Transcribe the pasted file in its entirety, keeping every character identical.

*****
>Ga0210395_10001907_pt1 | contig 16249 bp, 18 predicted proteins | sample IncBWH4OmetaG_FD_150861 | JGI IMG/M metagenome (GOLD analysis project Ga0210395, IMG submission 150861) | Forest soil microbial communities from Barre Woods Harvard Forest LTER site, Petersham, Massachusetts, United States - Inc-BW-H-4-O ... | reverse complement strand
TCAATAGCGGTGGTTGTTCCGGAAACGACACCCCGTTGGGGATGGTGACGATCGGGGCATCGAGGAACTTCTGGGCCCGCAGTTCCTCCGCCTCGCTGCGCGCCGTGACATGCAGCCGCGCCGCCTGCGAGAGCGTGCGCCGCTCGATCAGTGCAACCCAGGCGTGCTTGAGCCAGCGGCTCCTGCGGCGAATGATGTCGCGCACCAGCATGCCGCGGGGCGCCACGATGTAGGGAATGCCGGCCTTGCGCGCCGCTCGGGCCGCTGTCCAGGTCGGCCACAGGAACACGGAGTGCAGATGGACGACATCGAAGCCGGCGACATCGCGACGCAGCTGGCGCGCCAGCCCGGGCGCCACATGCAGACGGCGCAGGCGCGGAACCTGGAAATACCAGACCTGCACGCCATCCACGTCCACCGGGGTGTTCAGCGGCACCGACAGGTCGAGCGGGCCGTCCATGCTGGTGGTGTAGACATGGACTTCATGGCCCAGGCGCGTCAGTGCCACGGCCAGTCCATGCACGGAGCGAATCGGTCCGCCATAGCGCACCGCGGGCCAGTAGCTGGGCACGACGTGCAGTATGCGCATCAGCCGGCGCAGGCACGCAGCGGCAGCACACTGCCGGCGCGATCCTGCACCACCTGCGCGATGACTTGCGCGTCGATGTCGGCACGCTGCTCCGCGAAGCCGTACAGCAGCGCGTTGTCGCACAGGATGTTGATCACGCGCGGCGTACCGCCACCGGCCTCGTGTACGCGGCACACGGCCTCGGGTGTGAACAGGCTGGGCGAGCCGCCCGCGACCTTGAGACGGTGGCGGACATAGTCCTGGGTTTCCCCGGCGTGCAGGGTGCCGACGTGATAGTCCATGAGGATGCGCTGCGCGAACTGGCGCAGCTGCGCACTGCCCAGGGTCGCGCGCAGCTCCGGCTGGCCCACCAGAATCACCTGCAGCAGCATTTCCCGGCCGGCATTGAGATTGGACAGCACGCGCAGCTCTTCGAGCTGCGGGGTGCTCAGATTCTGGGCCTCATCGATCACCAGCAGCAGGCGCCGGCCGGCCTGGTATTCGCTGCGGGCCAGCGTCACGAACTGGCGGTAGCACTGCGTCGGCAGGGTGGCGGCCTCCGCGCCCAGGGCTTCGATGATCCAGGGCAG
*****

>Ga0210395_10001907_pt1 | contig 16249 bp, 18 predicted proteins | sample IncBWH4OmetaG_FD_150861 | JGI IMG/M metagenome (GOLD analysis project Ga0210395, IMG submission 150861) | Forest soil microbial communities from Barre Woods Harvard Forest LTER site, Petersham, Massachusetts, United States - Inc-BW-H-4-O ... | reverse complement strand
TCAATAGCGGTGGTTGTTCCGGAAACGACACCCCGTTGGGGATGGTGACGATCGGGGCATCGAGGAACTTCTGGGCCCGCAGTTCCTCCGCCTCGCTGCGCGCCGTGACATGCAGCCGCGCCGCCTGCGAGAGCGTGCGCCGCTCGATCAGTGCAACCCAGGCGTGCTTGAGCCAGCGGCTCCTGCGGCGAATGATGTCGCGCACCAGCATGCCGCGGGGCGCCACGATGTAGGGAATGCCGGCCTTGCGCGCCGCTCGGGCCGCTGTCCAGGTCGGCCACAGGAACACGGAGTGCAGATGGACGACATCGAAGCCGGCGACATCGCGACGCAGCTGGCGCGCCAGCCCGGGCGCCACATGCAGACGGCGCAGGCGCGGAACCTGGAAATACCAGACCTGCACGCCATCCACGTCCACCGGGGTGTTCAGCGGCACCGACAGGTCGAGCGGGCCGTCCATGCTGGTGGTGTAGACATGGACTTCATGGCCCAGGCGCGTCAGTGCCACGGCCAGTCCATGCACGGAGCGAATCGGTCCGCCATAGCGCACCGCGGGCCAGTAGCTGGGCACGACGTGCAGTATGCGCATCAGCCGGCGCAGGCACGCAGCGGCAGCACACTGCCGGCGCGATCCTGCACCACCTGCGCGATGACTTGCGCGTCGATGTCGGCACGCTGCTCCGCGAAGCCGTACAGCAGCGCGTTGTCGCACAGGATGTTGATCACGCGCGGCGTACCGCCACCGGCCTCGTGTACGCGGCACACGGCCTCGGGTGTGAACAGGCTGGGCGAGCCGCCCGCGACCTTGAGACGGTGGCGGACATAGTCCTGGGTTTCCCCGGCGTGCAGGGTGCCGACGTGATAGTCCATGAGGATGCGCTGCGCGAACTGGCGCAGCTGCGCACTGCCCAGGGTCGCGCGCAGCTCCGGCTGGCCCACCAGAATCACCTGCAGCAGCATTTCCCGGCCGGCATTGAGATTGGACAGCACGCGCAGCTCTTCGAGCTGCGGGGTGCTCAGATTCTGGGCCTCATCGATCACCAGCAGCAGGCGCCGGCCGGCCTGGTATTCGCTGCGGGCCAGCGTCACGAACTGGCGGTAGCACTGCGTCGGCAGGGTGGCGGCCTCCGCGCCCAGGGCTTCGATGATCCAGGGCAG